The interplay between bottom-up and top-down processes underlying pre-reflective and reflective sense of agency: an integrative approach

Zeynep Barlas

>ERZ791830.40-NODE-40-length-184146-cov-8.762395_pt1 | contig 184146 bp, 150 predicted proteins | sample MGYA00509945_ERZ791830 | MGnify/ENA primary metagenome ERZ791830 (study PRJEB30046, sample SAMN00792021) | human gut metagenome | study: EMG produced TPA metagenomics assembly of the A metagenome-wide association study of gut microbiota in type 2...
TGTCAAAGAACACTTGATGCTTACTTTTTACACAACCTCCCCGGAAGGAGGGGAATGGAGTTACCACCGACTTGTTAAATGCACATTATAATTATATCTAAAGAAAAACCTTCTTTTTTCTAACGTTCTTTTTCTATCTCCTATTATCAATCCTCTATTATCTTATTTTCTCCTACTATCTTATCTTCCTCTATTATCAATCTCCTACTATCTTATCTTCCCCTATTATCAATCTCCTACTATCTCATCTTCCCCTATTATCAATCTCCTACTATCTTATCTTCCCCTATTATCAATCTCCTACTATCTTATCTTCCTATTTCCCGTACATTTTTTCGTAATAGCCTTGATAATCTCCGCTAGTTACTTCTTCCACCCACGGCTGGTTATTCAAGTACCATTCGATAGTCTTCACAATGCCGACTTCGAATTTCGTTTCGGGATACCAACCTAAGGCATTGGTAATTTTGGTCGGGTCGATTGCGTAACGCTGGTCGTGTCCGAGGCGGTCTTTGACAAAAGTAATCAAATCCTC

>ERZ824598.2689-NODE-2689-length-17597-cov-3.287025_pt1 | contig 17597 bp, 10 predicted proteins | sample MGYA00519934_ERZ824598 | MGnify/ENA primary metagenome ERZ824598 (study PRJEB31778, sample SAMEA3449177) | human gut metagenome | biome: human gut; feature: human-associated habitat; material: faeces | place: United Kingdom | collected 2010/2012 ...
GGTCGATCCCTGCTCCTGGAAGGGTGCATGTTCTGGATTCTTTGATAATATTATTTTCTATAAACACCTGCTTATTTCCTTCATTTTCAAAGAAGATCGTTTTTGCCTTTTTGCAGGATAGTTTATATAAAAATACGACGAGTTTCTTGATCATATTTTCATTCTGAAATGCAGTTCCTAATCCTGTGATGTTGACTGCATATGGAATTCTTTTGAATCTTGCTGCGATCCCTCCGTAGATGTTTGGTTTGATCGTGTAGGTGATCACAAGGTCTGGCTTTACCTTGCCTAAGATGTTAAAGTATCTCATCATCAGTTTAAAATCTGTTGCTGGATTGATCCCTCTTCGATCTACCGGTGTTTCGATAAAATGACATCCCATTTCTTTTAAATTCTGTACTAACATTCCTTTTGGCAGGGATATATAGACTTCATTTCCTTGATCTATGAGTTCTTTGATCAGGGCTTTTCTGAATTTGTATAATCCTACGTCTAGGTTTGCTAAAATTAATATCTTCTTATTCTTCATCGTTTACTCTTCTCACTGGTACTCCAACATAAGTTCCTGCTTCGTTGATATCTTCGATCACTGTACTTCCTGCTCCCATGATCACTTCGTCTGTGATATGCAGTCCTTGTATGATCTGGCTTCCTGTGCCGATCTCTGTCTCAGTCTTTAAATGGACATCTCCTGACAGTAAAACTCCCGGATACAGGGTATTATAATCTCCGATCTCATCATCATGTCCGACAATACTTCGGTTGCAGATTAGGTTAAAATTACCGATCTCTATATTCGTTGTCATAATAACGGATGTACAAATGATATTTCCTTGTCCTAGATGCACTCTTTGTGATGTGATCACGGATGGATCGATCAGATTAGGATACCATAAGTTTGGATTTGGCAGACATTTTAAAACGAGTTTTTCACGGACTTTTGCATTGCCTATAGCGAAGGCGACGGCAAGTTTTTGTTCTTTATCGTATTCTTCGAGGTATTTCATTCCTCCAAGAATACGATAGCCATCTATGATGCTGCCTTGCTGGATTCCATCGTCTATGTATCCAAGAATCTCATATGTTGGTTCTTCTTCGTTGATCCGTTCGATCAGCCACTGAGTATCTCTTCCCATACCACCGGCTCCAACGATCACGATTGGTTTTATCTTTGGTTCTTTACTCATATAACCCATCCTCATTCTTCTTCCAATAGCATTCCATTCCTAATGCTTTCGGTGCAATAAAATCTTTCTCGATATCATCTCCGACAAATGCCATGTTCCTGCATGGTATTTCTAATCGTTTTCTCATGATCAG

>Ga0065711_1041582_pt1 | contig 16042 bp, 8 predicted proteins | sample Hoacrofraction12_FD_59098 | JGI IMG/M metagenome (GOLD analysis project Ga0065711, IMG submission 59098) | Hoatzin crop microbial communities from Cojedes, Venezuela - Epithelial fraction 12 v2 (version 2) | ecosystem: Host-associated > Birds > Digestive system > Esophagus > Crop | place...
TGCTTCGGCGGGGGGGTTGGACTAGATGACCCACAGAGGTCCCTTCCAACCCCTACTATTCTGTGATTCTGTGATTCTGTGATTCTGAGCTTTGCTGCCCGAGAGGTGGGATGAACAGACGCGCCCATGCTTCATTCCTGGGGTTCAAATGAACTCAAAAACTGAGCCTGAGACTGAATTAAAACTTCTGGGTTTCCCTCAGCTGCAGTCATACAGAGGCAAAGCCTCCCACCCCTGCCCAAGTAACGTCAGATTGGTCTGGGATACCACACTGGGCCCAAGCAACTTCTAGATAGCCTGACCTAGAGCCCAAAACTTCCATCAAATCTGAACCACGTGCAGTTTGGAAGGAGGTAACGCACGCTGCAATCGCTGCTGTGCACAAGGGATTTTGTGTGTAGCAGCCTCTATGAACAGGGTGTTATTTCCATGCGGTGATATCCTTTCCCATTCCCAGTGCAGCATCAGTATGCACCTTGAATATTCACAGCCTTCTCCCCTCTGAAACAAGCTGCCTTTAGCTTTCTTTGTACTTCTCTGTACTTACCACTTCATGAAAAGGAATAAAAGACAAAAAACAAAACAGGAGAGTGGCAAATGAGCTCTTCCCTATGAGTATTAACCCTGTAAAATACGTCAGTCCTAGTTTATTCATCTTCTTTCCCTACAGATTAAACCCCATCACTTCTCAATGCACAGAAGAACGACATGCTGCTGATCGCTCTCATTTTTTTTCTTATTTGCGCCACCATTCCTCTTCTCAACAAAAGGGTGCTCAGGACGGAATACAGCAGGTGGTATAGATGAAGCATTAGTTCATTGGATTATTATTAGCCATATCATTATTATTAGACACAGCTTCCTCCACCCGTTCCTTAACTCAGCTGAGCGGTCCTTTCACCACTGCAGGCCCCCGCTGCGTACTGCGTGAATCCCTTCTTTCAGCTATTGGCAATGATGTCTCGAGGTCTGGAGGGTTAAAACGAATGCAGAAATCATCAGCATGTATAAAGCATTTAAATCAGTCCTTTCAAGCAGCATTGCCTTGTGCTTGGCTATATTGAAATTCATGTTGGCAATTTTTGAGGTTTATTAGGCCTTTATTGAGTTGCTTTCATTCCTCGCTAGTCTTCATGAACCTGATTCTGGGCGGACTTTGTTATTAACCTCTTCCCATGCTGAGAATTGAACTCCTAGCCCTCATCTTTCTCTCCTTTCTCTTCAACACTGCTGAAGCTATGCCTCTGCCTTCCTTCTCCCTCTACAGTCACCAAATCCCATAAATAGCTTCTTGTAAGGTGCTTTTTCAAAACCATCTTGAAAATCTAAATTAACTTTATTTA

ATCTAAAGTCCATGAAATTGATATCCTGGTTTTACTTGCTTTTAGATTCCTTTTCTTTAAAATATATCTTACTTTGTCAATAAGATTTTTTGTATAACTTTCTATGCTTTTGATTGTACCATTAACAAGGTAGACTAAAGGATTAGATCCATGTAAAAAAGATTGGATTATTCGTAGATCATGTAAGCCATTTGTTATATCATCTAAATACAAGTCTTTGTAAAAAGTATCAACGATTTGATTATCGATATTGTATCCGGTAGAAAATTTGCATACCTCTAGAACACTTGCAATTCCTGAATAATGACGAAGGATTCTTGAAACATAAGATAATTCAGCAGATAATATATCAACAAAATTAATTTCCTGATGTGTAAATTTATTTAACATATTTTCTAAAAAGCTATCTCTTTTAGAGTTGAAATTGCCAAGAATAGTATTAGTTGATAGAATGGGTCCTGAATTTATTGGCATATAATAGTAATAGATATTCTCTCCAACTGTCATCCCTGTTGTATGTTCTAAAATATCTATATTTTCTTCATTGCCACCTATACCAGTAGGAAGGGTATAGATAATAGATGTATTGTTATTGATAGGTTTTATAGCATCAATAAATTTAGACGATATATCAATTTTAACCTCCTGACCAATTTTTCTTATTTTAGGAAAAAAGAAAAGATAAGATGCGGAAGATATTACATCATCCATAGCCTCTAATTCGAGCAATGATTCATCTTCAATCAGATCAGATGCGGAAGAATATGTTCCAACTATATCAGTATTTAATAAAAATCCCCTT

Sense of agency is commonly defined as the sense that one is the author of one’s actions and their consequences. The underlying mechanisms have long been ignored until certain disorders and experimental cases proved it necessary to develop an understanding of how we normally experience agency. Two major accounts have been proposed to address this issue. The predictive account underlines the role of intrinsic and sensorimotor cues, whereas the inferential account posits the contribution of extrinsic cues and high level inferences. The present study is an attempt to combine the two views in the light of the integrative approach that accommodates a dynamic relationship between intrinsic and extrinsic cues. We therefore conducted two multi-phased experiments to examine the purported role of multiple cues in both pre-reflective (intentional binding) and reflective (subjective judgments) sense of agency. In Experiment 1, we found that the congruency between subliminal primes (extrinsic cues) and the predictions (intrinsic cues) influenced the intentional binding effect. In Experiment 2, we rendered the source of the action-outcomes ambiguous. The results showed that the consistency between predictions and actual outcomes of an action along with the time interval between actions and outcomes are important determinants of explicit judgments of agency. We conclude that the underlying mechanism of the sense of agency, in both pre-reflective and reflective forms, has a complex nature and operates upon multiple agency cues.